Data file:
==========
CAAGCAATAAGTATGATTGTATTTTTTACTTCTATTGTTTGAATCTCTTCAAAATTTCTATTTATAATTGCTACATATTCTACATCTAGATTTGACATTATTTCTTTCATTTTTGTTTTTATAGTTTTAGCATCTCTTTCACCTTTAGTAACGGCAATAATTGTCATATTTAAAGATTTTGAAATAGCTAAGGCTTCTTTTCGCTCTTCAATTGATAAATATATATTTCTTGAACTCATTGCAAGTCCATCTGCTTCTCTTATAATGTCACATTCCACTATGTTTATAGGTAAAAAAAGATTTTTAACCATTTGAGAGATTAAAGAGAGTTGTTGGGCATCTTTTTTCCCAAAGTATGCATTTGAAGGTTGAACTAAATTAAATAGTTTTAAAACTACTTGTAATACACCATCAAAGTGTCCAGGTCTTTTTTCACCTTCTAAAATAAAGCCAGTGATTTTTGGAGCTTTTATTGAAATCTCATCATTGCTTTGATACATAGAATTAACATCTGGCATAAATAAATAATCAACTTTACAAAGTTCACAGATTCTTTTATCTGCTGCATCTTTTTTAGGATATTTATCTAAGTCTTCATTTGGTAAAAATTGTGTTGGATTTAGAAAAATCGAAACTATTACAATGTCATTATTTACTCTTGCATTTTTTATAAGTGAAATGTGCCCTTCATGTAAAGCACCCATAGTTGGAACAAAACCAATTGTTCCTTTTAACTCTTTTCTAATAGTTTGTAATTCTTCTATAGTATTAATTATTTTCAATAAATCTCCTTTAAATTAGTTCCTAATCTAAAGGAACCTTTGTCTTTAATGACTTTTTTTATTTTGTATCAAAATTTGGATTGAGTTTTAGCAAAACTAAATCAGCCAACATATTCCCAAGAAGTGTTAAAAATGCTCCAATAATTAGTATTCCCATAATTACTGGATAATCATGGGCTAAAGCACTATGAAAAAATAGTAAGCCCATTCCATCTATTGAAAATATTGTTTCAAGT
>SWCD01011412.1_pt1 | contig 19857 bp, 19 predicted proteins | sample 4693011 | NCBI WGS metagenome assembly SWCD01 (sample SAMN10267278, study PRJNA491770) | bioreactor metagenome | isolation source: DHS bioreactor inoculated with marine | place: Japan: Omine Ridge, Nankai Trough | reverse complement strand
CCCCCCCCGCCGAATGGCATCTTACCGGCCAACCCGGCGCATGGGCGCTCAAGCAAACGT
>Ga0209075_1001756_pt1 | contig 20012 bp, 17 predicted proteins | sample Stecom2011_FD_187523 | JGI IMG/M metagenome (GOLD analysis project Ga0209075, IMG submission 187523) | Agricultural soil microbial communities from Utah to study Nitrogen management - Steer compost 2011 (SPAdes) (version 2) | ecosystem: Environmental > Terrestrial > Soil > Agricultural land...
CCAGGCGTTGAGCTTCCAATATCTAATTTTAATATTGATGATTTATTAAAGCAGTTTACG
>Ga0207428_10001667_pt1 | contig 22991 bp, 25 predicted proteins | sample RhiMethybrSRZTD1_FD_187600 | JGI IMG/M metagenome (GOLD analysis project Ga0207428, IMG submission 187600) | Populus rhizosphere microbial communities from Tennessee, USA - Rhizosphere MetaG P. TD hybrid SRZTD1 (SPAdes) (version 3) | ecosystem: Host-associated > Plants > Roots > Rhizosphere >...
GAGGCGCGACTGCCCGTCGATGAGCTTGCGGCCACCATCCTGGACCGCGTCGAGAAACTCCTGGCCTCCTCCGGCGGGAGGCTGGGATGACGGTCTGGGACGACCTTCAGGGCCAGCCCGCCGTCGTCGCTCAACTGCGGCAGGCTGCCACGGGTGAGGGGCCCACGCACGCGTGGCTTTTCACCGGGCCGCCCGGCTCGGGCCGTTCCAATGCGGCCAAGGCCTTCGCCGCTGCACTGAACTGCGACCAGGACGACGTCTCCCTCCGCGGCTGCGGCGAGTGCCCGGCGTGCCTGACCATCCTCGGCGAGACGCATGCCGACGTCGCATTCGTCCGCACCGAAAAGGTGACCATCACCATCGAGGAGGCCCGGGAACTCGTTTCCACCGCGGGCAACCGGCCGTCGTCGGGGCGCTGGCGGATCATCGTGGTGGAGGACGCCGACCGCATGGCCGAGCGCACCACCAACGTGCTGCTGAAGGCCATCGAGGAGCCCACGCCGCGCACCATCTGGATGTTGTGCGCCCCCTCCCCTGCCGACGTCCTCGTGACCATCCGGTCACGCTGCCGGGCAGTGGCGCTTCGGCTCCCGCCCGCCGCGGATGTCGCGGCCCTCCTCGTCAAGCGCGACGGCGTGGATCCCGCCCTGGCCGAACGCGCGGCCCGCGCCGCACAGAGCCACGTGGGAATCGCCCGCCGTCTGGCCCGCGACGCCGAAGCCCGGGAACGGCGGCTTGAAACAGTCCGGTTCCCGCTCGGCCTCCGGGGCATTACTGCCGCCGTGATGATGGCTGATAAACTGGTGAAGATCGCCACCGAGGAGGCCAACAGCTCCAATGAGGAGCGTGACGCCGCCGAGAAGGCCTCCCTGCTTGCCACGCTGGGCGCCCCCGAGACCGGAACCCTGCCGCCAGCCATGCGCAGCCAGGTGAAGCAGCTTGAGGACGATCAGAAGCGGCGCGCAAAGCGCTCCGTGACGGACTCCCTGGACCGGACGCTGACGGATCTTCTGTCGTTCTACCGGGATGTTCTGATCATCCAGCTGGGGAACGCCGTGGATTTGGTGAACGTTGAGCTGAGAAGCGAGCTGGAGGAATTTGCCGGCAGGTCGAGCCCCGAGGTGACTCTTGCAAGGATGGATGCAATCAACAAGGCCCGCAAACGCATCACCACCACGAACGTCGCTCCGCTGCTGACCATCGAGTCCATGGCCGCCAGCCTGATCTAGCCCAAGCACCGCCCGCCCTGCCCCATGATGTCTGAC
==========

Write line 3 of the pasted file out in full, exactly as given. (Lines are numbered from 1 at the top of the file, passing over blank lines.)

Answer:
CCCCCCCCGCCGAATGGCATCTTACCGGCCAACCCGGCGCATGGGCGCTCAAGCAAACGT